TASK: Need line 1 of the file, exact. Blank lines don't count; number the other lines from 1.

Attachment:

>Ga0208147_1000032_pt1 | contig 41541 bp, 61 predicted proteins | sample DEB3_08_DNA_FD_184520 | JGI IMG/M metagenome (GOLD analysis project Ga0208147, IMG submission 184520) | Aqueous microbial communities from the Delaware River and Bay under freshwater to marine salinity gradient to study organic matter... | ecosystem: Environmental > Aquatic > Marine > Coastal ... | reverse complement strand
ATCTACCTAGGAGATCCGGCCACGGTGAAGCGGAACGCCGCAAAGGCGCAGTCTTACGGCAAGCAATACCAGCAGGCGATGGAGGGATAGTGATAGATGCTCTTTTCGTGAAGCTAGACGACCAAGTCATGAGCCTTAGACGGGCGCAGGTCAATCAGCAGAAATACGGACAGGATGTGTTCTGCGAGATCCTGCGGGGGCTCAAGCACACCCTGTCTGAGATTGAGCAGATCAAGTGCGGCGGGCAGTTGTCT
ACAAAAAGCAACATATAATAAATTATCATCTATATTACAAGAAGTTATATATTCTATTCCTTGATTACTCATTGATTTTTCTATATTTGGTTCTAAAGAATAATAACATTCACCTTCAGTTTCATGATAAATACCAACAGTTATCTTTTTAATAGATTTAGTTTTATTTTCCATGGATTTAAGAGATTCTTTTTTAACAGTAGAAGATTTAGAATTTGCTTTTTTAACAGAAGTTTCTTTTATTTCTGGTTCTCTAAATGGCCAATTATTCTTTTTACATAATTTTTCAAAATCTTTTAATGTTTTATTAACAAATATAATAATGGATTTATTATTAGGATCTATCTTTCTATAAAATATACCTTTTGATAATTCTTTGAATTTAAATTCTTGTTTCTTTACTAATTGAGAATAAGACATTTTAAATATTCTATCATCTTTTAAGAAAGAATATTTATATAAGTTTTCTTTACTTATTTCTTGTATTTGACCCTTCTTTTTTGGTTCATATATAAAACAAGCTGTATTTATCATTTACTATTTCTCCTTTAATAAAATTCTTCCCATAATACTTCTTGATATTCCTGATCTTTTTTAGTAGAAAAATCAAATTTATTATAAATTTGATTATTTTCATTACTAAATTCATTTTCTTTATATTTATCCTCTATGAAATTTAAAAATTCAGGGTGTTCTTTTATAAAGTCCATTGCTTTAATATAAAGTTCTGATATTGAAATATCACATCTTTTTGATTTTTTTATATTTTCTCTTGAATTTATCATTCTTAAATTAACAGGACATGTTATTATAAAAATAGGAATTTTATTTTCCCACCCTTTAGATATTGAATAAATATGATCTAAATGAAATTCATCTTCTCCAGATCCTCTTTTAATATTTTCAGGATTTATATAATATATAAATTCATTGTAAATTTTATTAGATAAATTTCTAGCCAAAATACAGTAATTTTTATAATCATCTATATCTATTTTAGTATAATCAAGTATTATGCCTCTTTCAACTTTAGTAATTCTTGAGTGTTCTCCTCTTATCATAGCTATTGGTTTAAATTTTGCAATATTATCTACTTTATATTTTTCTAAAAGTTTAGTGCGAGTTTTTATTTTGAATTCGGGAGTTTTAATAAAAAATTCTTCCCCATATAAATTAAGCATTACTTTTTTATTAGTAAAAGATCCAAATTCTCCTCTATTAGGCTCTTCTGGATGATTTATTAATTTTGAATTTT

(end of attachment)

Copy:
>Ga0208147_1000032_pt1 | contig 41541 bp, 61 predicted proteins | sample DEB3_08_DNA_FD_184520 | JGI IMG/M metagenome (GOLD analysis project Ga0208147, IMG submission 184520) | Aqueous microbial communities from the Delaware River and Bay under freshwater to marine salinity gradient to study organic matter... | ecosystem: Environmental > Aquatic > Marine > Coastal ... | reverse complement strand